IndianExpose brings to its readers a shocking detailed study of ‘The increasing burden of diabetes and variations among the states of India’ which is a part of study initiated under ‘The India State-level Disease Burden Initiative’ of the Indian Medical Council, Public Health Foundation of India, Institute of Health Metric and Evaluation in collaboration with the Ministry of Health and Family Welfare…
- The number of people with diabetes in India increased from 26·0 million (95% UI 23·4–28·6) in 1990 to 65·0 million (58·7–71·1) in 2016.
2. The prevalence of diabetes in adults aged 20 years or older in India increased from 5·5% (4·9–6·1) in 1990 to 7·7% (6·9–8·4) in 2016.
3. The prevalence in 2016 was highest in Tamil Nadu and Kerala (high ETL) and Delhi (higher-middle ETL), followed by Punjab and Goa (high ETL) and Karnataka (higher-middle ETL).
4. The age-standardised DALY rate for diabetes increased in India by 39·6% (32·1–46·7) from 1990 to 2016, which was the highest increase among major non-communicable diseases.
5. The age-standardised diabetes prevalence and DALYs increased in every state, with the percentage increase among the highest in several states in the low and lower- middle ETL state groups.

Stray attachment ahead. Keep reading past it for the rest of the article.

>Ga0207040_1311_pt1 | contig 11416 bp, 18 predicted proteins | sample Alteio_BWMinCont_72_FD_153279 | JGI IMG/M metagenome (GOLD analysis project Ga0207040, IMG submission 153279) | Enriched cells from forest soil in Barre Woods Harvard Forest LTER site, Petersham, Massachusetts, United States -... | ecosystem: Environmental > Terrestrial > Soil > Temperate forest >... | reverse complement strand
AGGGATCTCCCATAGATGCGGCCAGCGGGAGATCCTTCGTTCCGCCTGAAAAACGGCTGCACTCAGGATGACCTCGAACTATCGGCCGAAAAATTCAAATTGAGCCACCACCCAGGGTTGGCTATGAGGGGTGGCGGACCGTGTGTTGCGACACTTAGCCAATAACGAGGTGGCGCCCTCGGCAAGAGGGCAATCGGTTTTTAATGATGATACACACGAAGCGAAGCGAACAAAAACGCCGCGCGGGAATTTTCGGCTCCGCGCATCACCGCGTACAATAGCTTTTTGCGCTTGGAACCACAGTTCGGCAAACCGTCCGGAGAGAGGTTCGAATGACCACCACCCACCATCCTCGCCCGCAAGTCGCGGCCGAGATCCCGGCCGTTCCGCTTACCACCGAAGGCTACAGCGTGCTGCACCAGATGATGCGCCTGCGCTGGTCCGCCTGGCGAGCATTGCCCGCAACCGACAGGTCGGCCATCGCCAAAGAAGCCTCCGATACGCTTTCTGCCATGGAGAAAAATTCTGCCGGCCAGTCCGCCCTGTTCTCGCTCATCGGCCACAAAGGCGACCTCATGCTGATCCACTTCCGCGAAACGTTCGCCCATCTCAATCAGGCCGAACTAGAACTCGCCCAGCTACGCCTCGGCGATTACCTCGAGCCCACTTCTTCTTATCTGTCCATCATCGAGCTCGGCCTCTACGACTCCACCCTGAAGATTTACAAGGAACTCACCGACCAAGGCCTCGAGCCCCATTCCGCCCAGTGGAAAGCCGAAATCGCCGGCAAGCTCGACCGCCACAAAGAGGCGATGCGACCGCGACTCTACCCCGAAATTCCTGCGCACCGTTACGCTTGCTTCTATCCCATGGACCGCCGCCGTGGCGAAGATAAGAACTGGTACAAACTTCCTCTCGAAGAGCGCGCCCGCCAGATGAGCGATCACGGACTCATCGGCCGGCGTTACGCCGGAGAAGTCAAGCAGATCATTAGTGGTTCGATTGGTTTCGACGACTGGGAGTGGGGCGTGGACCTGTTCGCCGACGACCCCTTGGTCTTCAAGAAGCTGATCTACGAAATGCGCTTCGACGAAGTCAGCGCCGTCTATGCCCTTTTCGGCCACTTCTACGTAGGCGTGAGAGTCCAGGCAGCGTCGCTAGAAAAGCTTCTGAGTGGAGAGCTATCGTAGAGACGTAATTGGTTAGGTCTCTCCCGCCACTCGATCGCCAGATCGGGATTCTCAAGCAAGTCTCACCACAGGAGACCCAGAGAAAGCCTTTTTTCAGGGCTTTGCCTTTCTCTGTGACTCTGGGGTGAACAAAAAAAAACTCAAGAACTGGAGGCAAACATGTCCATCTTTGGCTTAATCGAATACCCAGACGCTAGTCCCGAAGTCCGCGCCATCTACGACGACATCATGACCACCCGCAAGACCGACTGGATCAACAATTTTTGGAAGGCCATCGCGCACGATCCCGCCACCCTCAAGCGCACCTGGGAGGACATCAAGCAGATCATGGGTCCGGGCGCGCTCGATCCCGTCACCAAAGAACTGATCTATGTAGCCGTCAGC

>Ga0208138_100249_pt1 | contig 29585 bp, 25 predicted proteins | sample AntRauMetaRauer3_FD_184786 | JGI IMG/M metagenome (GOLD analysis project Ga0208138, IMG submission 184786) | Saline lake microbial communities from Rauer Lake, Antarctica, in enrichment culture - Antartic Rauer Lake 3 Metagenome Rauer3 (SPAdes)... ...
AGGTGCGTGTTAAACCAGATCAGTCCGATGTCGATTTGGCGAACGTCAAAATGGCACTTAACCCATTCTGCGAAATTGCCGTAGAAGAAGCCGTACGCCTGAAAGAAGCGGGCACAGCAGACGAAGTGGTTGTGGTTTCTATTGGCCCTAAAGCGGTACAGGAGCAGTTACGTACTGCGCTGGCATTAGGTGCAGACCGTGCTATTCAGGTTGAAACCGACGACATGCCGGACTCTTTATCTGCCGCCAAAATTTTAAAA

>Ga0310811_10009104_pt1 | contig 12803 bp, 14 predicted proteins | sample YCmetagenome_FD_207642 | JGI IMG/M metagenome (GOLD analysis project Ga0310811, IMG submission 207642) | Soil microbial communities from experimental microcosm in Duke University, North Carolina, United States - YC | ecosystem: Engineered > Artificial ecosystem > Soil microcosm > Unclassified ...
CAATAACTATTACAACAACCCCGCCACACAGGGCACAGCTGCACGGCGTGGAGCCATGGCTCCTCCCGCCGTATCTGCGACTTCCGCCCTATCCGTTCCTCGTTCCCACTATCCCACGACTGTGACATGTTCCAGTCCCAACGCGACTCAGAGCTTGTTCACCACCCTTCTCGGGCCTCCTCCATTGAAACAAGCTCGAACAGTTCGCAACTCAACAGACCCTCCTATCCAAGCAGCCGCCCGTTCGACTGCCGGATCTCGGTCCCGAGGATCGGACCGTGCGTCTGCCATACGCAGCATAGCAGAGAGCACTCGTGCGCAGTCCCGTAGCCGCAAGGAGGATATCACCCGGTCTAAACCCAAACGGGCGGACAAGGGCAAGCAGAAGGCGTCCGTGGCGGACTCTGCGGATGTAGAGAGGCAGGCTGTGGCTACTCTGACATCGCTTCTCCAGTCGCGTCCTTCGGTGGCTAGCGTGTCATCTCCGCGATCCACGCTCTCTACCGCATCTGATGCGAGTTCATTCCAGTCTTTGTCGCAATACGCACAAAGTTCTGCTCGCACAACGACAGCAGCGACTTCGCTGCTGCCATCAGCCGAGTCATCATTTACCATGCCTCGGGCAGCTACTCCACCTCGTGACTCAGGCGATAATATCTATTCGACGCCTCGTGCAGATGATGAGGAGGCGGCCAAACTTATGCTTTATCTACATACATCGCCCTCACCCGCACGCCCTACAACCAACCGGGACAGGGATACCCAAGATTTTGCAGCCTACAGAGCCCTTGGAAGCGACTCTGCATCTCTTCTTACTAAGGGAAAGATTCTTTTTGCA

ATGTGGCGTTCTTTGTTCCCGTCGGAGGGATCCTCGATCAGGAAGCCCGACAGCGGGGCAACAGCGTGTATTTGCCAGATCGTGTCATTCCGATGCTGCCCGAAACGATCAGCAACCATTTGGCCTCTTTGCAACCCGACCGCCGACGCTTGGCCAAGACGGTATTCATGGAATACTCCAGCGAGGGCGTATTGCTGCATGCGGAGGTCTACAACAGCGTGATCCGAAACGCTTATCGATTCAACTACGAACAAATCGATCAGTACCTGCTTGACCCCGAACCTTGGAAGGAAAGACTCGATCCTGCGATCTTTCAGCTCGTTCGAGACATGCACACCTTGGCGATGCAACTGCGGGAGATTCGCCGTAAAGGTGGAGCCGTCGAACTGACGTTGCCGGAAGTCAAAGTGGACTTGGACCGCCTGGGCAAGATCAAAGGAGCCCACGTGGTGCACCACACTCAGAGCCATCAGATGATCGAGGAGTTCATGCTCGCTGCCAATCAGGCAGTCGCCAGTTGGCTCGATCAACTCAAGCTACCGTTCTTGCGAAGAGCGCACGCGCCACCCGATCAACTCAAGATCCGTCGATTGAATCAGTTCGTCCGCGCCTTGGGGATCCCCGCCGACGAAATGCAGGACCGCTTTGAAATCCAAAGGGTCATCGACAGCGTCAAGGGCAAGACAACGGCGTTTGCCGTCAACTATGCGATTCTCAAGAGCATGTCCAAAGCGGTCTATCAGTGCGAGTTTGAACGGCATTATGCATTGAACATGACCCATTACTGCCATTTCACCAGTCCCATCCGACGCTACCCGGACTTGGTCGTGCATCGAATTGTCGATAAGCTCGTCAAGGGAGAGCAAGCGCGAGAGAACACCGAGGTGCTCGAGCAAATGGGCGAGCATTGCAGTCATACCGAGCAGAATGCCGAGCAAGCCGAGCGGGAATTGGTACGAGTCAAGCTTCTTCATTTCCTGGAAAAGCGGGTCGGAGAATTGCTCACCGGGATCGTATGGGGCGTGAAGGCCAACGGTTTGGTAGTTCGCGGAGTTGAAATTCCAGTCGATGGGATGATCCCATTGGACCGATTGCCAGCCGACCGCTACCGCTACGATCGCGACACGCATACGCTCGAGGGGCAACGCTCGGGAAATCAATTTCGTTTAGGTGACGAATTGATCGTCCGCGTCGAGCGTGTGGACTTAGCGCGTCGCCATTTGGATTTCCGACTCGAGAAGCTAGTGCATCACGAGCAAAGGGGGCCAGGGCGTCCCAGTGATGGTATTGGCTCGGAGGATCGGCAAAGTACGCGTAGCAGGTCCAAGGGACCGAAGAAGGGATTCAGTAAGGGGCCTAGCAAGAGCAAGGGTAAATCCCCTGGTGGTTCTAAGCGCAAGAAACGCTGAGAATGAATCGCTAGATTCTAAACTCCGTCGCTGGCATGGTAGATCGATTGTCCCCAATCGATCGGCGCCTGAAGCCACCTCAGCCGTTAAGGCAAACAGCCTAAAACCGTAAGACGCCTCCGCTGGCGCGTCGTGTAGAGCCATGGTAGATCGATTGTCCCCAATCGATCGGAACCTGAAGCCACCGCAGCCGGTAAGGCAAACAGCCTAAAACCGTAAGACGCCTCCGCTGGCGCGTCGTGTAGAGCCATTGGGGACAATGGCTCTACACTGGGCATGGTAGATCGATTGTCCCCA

6. The most important risk factor for diabetes in India was overweight to which 36·0% (22·6–49·2) of the diabetes DALYs in 2016 could be attributed.
7. The prevalence of overweight in adults in India increased from 9·0% (8·7–9·3) in 1990 to 20·4% (19·9–20·8) in 2016; this prevalence increased in every state of the country.
8. For every 100 overweight adults aged 20 years or older in India, there were 38 adults (34–42) with diabetes, compared with the global average of 19 adults (17–21) in 2016.
The increase in health loss from diabetes since 1990 in India is the highest among major non- communicable diseases.
With this increase observed in every state of the country, and the relative rate of increase highest in several less developed low ETL states, policy action that takes these state-level differences into account is needed urgently to control this potentially explosive public health situation.PIIS2214109X18303875